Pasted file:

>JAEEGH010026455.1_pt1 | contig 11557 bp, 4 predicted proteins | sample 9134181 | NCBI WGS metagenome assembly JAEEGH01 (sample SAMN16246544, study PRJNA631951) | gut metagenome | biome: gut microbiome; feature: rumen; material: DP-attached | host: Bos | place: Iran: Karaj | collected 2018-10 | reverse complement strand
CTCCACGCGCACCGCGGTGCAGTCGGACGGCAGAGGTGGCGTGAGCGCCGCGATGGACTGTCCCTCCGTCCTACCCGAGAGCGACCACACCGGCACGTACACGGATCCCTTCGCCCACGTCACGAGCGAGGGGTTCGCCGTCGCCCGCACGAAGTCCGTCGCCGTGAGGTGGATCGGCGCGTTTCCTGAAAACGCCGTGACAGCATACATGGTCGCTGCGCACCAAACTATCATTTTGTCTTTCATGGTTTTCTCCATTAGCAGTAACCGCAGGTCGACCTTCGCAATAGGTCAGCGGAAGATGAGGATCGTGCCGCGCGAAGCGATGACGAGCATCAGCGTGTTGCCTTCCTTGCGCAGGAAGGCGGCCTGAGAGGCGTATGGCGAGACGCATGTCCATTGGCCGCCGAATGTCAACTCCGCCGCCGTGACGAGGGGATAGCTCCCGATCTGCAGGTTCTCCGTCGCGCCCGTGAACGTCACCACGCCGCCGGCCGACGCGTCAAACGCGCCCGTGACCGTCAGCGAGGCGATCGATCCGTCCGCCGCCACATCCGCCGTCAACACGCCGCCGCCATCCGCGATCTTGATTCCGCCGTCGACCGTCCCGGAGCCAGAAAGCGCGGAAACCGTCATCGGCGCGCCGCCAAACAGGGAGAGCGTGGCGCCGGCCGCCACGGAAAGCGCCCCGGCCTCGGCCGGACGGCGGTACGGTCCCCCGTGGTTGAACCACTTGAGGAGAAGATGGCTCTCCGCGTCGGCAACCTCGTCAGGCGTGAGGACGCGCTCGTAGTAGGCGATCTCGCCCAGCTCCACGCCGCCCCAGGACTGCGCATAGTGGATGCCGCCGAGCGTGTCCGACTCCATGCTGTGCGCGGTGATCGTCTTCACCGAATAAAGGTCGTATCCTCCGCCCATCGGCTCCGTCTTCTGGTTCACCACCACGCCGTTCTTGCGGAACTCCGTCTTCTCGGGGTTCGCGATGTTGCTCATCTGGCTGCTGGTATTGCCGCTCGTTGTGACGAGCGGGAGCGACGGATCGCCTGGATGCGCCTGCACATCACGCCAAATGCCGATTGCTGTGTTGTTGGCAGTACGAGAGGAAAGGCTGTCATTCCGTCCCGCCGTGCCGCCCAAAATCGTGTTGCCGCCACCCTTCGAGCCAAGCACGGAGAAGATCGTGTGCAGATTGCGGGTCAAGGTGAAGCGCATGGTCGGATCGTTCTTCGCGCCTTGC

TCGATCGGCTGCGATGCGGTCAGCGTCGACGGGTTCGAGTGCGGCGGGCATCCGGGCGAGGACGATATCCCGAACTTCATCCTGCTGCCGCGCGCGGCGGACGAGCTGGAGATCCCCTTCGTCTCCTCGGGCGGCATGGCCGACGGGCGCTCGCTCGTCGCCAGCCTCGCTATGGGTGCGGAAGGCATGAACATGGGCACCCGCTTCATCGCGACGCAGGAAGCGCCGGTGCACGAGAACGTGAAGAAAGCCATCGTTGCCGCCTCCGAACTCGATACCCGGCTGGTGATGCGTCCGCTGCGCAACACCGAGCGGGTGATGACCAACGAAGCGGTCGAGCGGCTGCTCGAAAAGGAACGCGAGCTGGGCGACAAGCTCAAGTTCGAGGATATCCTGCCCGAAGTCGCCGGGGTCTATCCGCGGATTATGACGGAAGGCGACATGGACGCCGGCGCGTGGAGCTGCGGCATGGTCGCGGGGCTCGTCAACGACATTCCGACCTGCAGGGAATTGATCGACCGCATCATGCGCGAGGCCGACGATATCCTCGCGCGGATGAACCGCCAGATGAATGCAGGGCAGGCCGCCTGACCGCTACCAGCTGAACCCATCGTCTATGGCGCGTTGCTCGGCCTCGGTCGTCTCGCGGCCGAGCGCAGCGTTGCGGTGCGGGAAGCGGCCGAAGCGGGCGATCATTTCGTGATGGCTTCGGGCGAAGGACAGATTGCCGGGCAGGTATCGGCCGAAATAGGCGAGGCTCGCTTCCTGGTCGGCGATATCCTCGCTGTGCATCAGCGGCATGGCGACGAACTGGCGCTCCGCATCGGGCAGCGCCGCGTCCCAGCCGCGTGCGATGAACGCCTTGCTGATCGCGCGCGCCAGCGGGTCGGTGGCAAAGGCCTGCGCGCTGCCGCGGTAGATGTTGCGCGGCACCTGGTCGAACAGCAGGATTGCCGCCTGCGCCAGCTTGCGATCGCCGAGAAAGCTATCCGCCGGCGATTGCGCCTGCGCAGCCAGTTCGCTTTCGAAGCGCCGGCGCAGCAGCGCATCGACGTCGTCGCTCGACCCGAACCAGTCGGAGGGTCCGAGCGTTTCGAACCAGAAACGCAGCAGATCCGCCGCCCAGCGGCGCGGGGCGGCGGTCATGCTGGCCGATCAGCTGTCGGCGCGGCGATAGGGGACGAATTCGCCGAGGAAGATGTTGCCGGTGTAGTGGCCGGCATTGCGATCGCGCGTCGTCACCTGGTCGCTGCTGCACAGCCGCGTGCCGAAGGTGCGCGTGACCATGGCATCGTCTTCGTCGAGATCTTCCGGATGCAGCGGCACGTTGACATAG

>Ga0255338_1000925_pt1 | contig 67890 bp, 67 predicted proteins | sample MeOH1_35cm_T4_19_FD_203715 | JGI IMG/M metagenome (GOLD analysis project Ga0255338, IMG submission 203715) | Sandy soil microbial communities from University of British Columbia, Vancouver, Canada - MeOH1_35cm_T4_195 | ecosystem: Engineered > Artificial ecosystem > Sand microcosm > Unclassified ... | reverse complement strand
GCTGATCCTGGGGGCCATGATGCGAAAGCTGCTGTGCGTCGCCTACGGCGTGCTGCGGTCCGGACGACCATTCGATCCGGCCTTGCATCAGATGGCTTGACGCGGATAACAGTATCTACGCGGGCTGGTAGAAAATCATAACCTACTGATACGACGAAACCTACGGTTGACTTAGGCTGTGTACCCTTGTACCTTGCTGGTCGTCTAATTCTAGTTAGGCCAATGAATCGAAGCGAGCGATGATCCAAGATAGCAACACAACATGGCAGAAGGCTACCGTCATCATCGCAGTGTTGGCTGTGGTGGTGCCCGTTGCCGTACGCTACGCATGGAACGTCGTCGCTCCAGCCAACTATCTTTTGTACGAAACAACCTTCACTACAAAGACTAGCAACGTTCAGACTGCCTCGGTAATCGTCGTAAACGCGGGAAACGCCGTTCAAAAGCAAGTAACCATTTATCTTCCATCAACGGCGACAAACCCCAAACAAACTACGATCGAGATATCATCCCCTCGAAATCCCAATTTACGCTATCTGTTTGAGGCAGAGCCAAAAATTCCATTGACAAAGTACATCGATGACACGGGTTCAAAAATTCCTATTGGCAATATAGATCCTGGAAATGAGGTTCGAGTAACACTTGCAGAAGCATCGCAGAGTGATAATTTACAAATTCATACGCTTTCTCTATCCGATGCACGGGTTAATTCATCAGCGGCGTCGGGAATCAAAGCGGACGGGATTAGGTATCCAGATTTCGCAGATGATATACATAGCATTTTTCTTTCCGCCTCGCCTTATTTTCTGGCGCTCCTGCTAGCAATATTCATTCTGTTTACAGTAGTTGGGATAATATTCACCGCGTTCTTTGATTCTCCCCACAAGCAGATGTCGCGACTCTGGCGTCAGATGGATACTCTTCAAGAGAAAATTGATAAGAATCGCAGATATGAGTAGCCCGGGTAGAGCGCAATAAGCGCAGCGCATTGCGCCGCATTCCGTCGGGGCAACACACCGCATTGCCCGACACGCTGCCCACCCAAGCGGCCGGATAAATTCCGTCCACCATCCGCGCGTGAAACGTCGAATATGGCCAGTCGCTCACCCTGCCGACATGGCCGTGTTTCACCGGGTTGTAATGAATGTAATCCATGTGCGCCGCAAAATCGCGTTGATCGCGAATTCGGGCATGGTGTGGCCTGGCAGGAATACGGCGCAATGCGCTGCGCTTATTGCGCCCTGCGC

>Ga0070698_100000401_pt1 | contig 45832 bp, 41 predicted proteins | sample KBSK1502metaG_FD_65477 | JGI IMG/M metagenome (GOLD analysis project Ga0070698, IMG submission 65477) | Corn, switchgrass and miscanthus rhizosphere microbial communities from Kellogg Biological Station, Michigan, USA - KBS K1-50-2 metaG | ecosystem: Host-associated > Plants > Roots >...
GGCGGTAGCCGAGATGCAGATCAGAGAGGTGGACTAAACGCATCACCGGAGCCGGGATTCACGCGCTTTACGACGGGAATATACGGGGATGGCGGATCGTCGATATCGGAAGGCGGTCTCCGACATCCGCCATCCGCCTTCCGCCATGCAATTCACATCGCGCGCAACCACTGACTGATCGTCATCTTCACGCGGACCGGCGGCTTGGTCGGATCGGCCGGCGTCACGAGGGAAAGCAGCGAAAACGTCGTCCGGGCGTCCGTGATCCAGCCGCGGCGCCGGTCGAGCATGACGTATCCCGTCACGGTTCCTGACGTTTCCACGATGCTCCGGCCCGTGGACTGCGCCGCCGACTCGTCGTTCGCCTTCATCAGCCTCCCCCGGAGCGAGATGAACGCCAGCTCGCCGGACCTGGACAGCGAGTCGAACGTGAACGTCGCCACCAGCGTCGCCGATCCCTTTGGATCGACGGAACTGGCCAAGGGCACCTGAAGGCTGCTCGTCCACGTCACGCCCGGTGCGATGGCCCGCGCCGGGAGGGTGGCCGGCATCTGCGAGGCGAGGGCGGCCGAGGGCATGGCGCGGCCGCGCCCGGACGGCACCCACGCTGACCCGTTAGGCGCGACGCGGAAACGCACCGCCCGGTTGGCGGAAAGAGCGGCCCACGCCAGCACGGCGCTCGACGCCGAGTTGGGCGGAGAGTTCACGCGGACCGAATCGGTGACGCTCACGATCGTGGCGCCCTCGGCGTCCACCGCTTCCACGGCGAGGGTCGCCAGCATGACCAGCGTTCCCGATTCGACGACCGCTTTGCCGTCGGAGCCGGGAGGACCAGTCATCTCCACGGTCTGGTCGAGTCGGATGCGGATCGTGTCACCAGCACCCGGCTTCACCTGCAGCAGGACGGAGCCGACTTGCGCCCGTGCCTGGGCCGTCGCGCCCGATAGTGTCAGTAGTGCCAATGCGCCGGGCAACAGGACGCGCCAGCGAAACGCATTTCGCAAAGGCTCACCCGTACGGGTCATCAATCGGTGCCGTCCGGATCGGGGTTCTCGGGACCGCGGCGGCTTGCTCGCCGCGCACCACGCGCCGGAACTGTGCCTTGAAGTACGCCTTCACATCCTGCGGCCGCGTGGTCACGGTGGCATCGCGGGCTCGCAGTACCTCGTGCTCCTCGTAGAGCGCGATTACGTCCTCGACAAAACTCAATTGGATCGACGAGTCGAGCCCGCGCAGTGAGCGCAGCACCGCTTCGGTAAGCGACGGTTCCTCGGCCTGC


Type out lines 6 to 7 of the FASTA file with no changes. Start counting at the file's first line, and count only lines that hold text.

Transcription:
>Ga0070698_100000401_pt1 | contig 45832 bp, 41 predicted proteins | sample KBSK1502metaG_FD_65477 | JGI IMG/M metagenome (GOLD analysis project Ga0070698, IMG submission 65477) | Corn, switchgrass and miscanthus rhizosphere microbial communities from Kellogg Biological Station, Michigan, USA - KBS K1-50-2 metaG | ecosystem: Host-associated > Plants > Roots >...
GGCGGTAGCCGAGATGCAGATCAGAGAGGTGGACTAAACGCATCACCGGAGCCGGGATTCACGCGCTTTACGACGGGAATATACGGGGATGGCGGATCGTCGATATCGGAAGGCGGTCTCCGACATCCGCCATCCGCCTTCCGCCATGCAATTCACATCGCGCGCAACCACTGACTGATCGTCATCTTCACGCGGACCGGCGGCTTGGTCGGATCGGCCGGCGTCACGAGGGAAAGCAGCGAAAACGTCGTCCGGGCGTCCGTGATCCAGCCGCGGCGCCGGTCGAGCATGACGTATCCCGTCACGGTTCCTGACGTTTCCACGATGCTCCGGCCCGTGGACTGCGCCGCCGACTCGTCGTTCGCCTTCATCAGCCTCCCCCGGAGCGAGATGAACGCCAGCTCGCCGGACCTGGACAGCGAGTCGAACGTGAACGTCGCCACCAGCGTCGCCGATCCCTTTGGATCGACGGAACTGGCCAAGGGCACCTGAAGGCTGCTCGTCCACGTCACGCCCGGTGCGATGGCCCGCGCCGGGAGGGTGGCCGGCATCTGCGAGGCGAGGGCGGCCGAGGGCATGGCGCGGCCGCGCCCGGACGGCACCCACGCTGACCCGTTAGGCGCGACGCGGAAACGCACCGCCCGGTTGGCGGAAAGAGCGGCCCACGCCAGCACGGCGCTCGACGCCGAGTTGGGCGGAGAGTTCACGCGGACCGAATCGGTGACGCTCACGATCGTGGCGCCCTCGGCGTCCACCGCTTCCACGGCGAGGGTCGCCAGCATGACCAGCGTTCCCGATTCGACGACCGCTTTGCCGTCGGAGCCGGGAGGACCAGTCATCTCCACGGTCTGGTCGAGTCGGATGCGGATCGTGTCACCAGCACCCGGCTTCACCTGCAGCAGGACGGAGCCGACTTGCGCCCGTGCCTGGGCCGTCGCGCCCGATAGTGTCAGTAGTGCCAATGCGCCGGGCAACAGGACGCGCCAGCGAAACGCATTTCGCAAAGGCTCACCCGTACGGGTCATCAATCGGTGCCGTCCGGATCGGGGTTCTCGGGACCGCGGCGGCTTGCTCGCCGCGCACCACGCGCCGGAACTGTGCCTTGAAGTACGCCTTCACATCCTGCGGCCGCGTGGTCACGGTGGCATCGCGGGCTCGCAGTACCTCGTGCTCCTCGTAGAGCGCGATTACGTCCTCGACAAAACTCAATTGGATCGACGAGTCGAGCCCGCGCAGTGAGCGCAGCACCGCTTCGGTAAGCGACGGTTCCTCGGCCTGC